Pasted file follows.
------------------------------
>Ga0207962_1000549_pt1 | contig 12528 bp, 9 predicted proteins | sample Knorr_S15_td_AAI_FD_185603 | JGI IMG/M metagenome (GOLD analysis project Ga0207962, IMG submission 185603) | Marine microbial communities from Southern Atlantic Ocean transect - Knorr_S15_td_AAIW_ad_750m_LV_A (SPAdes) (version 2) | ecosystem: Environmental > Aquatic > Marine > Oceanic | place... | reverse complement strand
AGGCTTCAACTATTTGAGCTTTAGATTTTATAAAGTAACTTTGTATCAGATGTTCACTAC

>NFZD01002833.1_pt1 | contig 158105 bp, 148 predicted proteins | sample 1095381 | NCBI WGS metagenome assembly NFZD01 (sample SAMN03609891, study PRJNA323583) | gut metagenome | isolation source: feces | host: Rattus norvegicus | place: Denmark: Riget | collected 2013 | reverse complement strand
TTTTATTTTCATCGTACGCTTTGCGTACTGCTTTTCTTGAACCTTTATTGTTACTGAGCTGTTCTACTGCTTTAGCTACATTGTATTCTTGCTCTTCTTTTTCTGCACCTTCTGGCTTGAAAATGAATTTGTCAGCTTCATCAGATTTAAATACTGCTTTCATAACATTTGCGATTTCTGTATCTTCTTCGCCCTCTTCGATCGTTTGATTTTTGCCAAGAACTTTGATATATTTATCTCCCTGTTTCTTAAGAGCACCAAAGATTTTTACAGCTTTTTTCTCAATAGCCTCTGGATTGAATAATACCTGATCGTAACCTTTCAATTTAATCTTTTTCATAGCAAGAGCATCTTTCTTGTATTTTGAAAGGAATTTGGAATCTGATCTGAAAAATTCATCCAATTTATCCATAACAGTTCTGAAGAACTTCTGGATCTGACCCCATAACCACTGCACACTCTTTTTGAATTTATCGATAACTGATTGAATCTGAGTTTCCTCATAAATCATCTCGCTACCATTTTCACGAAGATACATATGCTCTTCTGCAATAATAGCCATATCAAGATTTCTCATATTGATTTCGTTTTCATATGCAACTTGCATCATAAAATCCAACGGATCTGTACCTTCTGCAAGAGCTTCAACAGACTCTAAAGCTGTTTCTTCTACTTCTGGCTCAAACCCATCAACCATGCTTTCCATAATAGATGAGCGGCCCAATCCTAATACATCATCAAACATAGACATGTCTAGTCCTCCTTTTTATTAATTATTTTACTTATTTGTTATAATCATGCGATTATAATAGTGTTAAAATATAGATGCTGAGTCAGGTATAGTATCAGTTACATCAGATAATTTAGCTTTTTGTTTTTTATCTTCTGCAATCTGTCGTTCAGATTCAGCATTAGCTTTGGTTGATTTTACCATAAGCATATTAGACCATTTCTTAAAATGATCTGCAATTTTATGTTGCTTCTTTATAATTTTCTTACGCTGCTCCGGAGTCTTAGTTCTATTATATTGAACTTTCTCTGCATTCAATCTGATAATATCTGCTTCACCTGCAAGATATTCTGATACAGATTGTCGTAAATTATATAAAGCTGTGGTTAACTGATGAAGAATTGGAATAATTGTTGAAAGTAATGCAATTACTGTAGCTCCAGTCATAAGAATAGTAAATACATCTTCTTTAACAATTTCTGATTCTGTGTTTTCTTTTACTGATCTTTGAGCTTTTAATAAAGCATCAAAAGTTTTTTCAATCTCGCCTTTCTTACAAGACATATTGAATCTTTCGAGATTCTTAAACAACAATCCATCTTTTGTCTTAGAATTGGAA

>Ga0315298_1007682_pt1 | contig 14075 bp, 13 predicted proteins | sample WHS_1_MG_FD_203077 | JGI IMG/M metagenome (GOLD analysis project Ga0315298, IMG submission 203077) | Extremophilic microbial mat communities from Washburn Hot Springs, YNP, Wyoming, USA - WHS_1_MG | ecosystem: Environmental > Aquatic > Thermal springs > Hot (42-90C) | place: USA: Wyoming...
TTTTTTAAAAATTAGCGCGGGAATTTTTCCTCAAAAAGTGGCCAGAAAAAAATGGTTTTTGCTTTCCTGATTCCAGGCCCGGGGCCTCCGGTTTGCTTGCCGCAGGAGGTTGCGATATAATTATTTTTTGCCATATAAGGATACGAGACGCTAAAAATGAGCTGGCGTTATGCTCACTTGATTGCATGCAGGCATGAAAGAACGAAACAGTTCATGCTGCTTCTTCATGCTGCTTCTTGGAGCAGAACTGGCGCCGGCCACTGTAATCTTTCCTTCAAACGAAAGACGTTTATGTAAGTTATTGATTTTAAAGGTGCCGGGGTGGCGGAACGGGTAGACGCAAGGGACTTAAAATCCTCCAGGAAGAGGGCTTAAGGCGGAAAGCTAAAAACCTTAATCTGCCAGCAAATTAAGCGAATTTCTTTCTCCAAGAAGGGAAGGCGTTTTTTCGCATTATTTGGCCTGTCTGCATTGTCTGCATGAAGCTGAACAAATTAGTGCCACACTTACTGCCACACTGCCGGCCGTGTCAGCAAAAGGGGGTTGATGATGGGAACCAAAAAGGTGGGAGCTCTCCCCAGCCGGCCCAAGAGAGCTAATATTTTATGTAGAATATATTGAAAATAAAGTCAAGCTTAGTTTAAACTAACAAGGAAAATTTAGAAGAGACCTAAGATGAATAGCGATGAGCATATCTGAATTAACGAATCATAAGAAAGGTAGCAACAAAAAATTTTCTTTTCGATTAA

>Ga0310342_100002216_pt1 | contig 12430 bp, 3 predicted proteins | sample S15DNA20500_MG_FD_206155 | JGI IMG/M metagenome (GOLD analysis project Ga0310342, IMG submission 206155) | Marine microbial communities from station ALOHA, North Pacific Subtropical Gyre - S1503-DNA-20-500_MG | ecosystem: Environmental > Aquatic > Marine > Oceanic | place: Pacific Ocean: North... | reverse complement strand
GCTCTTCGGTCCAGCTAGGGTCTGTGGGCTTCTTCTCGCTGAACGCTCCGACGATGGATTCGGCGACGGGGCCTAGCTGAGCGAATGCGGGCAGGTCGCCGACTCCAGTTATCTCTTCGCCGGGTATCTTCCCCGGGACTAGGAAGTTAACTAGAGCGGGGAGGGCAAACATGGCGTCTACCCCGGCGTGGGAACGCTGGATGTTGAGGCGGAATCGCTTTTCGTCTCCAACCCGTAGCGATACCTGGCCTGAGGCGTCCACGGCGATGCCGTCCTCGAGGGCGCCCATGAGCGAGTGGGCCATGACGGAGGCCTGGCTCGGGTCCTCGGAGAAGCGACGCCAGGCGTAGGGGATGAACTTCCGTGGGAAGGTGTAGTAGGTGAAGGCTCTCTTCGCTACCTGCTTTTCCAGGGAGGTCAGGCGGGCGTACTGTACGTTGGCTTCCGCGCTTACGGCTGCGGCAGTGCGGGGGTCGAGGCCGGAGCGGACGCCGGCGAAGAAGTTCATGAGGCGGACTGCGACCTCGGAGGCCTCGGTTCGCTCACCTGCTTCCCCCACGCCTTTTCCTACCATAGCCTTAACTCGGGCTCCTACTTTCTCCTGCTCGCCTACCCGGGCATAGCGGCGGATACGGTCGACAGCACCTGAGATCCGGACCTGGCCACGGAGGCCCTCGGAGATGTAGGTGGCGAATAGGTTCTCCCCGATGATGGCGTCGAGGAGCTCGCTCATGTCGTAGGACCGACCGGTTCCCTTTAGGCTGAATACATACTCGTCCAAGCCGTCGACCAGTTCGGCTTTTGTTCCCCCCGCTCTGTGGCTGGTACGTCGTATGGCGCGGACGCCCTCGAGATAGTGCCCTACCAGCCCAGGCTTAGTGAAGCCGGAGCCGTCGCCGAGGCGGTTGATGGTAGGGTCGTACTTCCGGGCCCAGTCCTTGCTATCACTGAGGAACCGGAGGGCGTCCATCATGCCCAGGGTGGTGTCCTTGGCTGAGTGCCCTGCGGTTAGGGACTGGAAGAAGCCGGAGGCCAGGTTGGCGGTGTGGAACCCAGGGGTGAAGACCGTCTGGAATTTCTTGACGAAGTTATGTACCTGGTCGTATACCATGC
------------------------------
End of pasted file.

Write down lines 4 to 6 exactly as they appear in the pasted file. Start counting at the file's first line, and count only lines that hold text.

TTTTATTTTCATCGTACGCTTTGCGTACTGCTTTTCTTGAACCTTTATTGTTACTGAGCTGTTCTACTGCTTTAGCTACATTGTATTCTTGCTCTTCTTTTTCTGCACCTTCTGGCTTGAAAATGAATTTGTCAGCTTCATCAGATTTAAATACTGCTTTCATAACATTTGCGATTTCTGTATCTTCTTCGCCCTCTTCGATCGTTTGATTTTTGCCAAGAACTTTGATATATTTATCTCCCTGTTTCTTAAGAGCACCAAAGATTTTTACAGCTTTTTTCTCAATAGCCTCTGGATTGAATAATACCTGATCGTAACCTTTCAATTTAATCTTTTTCATAGCAAGAGCATCTTTCTTGTATTTTGAAAGGAATTTGGAATCTGATCTGAAAAATTCATCCAATTTATCCATAACAGTTCTGAAGAACTTCTGGATCTGACCCCATAACCACTGCACACTCTTTTTGAATTTATCGATAACTGATTGAATCTGAGTTTCCTCATAAATCATCTCGCTACCATTTTCACGAAGATACATATGCTCTTCTGCAATAATAGCCATATCAAGATTTCTCATATTGATTTCGTTTTCATATGCAACTTGCATCATAAAATCCAACGGATCTGTACCTTCTGCAAGAGCTTCAACAGACTCTAAAGCTGTTTCTTCTACTTCTGGCTCAAACCCATCAACCATGCTTTCCATAATAGATGAGCGGCCCAATCCTAATACATCATCAAACATAGACATGTCTAGTCCTCCTTTTTATTAATTATTTTACTTATTTGTTATAATCATGCGATTATAATAGTGTTAAAATATAGATGCTGAGTCAGGTATAGTATCAGTTACATCAGATAATTTAGCTTTTTGTTTTTTATCTTCTGCAATCTGTCGTTCAGATTCAGCATTAGCTTTGGTTGATTTTACCATAAGCATATTAGACCATTTCTTAAAATGATCTGCAATTTTATGTTGCTTCTTTATAATTTTCTTACGCTGCTCCGGAGTCTTAGTTCTATTATATTGAACTTTCTCTGCATTCAATCTGATAATATCTGCTTCACCTGCAAGATATTCTGATACAGATTGTCGTAAATTATATAAAGCTGTGGTTAACTGATGAAGAATTGGAATAATTGTTGAAAGTAATGCAATTACTGTAGCTCCAGTCATAAGAATAGTAAATACATCTTCTTTAACAATTTCTGATTCTGTGTTTTCTTTTACTGATCTTTGAGCTTTTAATAAAGCATCAAAAGTTTTTTCAATCTCGCCTTTCTTACAAGACATATTGAATCTTTCGAGATTCTTAAACAACAATCCATCTTTTGTCTTAGAATTGGAA

>Ga0315298_1007682_pt1 | contig 14075 bp, 13 predicted proteins | sample WHS_1_MG_FD_203077 | JGI IMG/M metagenome (GOLD analysis project Ga0315298, IMG submission 203077) | Extremophilic microbial mat communities from Washburn Hot Springs, YNP, Wyoming, USA - WHS_1_MG | ecosystem: Environmental > Aquatic > Thermal springs > Hot (42-90C) | place: USA: Wyoming...
TTTTTTAAAAATTAGCGCGGGAATTTTTCCTCAAAAAGTGGCCAGAAAAAAATGGTTTTTGCTTTCCTGATTCCAGGCCCGGGGCCTCCGGTTTGCTTGCCGCAGGAGGTTGCGATATAATTATTTTTTGCCATATAAGGATACGAGACGCTAAAAATGAGCTGGCGTTATGCTCACTTGATTGCATGCAGGCATGAAAGAACGAAACAGTTCATGCTGCTTCTTCATGCTGCTTCTTGGAGCAGAACTGGCGCCGGCCACTGTAATCTTTCCTTCAAACGAAAGACGTTTATGTAAGTTATTGATTTTAAAGGTGCCGGGGTGGCGGAACGGGTAGACGCAAGGGACTTAAAATCCTCCAGGAAGAGGGCTTAAGGCGGAAAGCTAAAAACCTTAATCTGCCAGCAAATTAAGCGAATTTCTTTCTCCAAGAAGGGAAGGCGTTTTTTCGCATTATTTGGCCTGTCTGCATTGTCTGCATGAAGCTGAACAAATTAGTGCCACACTTACTGCCACACTGCCGGCCGTGTCAGCAAAAGGGGGTTGATGATGGGAACCAAAAAGGTGGGAGCTCTCCCCAGCCGGCCCAAGAGAGCTAATATTTTATGTAGAATATATTGAAAATAAAGTCAAGCTTAGTTTAAACTAACAAGGAAAATTTAGAAGAGACCTAAGATGAATAGCGATGAGCATATCTGAATTAACGAATCATAAGAAAGGTAGCAACAAAAAATTTTCTTTTCGATTAA